Creating And Protecting Your Legacy

Should I choose co-executors to manage my estate?

On Behalf of | Oct 21, 2021 | Probate and Estate Administration |

The task of administering your estate following your death is an important job. You want your heirs to receive their inheritance without any delays, but you worry that your executor might not be up to the task. Some families decide that picking co-executors to oversee an estate is the better option.

Choosing co-executors is not a guarantee that your estate will go through probate efficiently or free from litigation. There are both potential benefits and drawbacks to consider.

Benefits to having co-executors

Smart Asset explains that if you own a lot of assets or your estate is complex, you can take the burden off a single executor by choosing multiple executors who understand parts of your estate. For instance, you may own multiple real estate properties. You could select a person as co-executor who understands real estate holdings and leave the other duties to another executor.

In general, having multiple executors may relieve them of the pressure of handling your estate since they know they have help from each other. Also, if you want to name a child as an executor but a sibling may feel slighted, naming both of them as co-executors might avoid discord.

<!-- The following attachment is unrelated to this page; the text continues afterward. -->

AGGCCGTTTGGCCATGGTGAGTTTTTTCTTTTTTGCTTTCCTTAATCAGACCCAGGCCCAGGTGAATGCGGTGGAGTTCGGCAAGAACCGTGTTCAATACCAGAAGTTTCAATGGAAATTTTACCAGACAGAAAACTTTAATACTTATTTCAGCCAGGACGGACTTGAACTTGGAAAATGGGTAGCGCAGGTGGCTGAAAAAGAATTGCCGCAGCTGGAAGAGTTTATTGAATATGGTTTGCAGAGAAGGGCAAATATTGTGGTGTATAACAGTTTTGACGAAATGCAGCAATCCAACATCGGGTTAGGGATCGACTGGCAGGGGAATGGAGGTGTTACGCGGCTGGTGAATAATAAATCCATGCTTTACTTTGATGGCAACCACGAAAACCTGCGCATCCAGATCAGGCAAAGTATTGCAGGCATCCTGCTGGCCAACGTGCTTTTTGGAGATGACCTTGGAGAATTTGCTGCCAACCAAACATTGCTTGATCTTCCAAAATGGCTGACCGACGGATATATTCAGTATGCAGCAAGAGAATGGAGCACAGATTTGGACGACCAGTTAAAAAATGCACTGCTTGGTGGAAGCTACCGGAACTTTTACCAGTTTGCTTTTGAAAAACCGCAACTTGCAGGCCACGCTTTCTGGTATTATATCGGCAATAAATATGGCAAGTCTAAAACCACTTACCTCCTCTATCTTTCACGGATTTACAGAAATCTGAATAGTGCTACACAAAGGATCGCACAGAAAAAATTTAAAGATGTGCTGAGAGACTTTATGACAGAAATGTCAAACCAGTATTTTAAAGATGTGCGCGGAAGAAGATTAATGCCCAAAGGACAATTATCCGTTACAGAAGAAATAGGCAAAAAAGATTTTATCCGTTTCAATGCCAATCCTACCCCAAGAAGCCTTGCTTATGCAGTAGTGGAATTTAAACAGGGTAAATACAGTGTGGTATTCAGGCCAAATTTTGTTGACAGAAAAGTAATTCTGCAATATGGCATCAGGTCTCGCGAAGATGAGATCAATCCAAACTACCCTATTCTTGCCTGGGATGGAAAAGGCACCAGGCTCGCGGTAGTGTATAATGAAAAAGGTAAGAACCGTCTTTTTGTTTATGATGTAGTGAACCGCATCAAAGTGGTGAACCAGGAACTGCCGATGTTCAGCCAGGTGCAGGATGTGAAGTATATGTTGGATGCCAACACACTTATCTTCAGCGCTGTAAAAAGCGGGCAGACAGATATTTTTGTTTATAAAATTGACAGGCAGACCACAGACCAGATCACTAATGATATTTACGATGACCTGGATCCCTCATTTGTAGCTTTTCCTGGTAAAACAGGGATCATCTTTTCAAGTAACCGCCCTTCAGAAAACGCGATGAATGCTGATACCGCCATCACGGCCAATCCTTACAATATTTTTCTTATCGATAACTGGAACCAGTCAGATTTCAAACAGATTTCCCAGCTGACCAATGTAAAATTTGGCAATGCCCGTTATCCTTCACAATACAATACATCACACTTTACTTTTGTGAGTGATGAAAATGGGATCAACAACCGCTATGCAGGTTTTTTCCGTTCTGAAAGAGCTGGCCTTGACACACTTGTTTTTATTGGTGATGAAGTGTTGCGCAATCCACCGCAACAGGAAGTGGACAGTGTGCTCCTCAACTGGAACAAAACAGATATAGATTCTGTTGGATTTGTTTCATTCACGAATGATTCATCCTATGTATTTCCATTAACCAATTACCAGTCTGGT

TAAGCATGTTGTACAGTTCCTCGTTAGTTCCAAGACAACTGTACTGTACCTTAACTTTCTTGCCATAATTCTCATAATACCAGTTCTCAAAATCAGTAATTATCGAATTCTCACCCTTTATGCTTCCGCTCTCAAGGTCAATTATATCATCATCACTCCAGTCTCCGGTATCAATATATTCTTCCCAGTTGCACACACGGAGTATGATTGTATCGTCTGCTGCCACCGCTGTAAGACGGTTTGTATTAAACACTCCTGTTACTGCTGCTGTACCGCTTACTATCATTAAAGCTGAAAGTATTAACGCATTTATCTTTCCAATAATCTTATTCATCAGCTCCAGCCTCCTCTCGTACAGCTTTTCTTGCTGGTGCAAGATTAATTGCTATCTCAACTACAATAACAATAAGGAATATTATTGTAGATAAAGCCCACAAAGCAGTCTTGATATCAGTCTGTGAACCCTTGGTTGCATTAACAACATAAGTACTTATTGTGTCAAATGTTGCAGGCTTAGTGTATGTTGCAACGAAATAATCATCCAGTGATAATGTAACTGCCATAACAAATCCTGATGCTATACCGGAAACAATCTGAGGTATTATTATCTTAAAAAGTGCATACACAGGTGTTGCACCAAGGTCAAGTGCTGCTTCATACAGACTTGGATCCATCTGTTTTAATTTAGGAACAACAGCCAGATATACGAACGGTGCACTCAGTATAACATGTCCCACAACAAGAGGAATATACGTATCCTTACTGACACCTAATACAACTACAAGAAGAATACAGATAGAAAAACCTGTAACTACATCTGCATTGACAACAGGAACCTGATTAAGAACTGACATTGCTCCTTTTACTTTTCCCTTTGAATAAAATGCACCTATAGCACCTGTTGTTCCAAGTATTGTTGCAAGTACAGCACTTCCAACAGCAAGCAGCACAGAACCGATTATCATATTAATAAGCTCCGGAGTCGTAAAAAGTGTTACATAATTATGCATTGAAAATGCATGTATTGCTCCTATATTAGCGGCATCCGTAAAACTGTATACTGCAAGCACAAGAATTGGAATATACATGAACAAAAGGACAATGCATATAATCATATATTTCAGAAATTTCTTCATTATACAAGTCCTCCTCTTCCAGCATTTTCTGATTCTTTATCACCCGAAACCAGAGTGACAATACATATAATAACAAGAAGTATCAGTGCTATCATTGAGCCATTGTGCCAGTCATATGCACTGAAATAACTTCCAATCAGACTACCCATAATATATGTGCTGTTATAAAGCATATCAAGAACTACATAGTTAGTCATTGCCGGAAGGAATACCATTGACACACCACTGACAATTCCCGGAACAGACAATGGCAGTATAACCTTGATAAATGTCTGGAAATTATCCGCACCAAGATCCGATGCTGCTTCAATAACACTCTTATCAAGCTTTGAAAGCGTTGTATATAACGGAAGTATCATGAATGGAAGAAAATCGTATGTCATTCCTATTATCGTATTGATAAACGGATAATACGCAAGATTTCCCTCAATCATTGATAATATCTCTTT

Drawbacks co-executors may present

However, if your co-executors are not on the same page, it can delay probate to a significant degree. Your co-executors need to agree on how to proceed or probate cannot move forward. Sometimes acrimony can lead to one executor trying to remove the other.

Still, even if your co-executors agree on everything, it is still likely that having multiple executors will slow things down in general. Both of your executors will need to fill out forms, meet deadlines, conduct court actions, all of which can make things inefficient.

The decision rests with you

Your personal circumstances will determine whether having co-executors is a wise decision. Sometimes other options exist. For instance, you might want co-executors in case one of them does not outlive you. However, you can get around this by naming a successor executor instead. Exploring your available choices may help you create a plan best suited for your estate.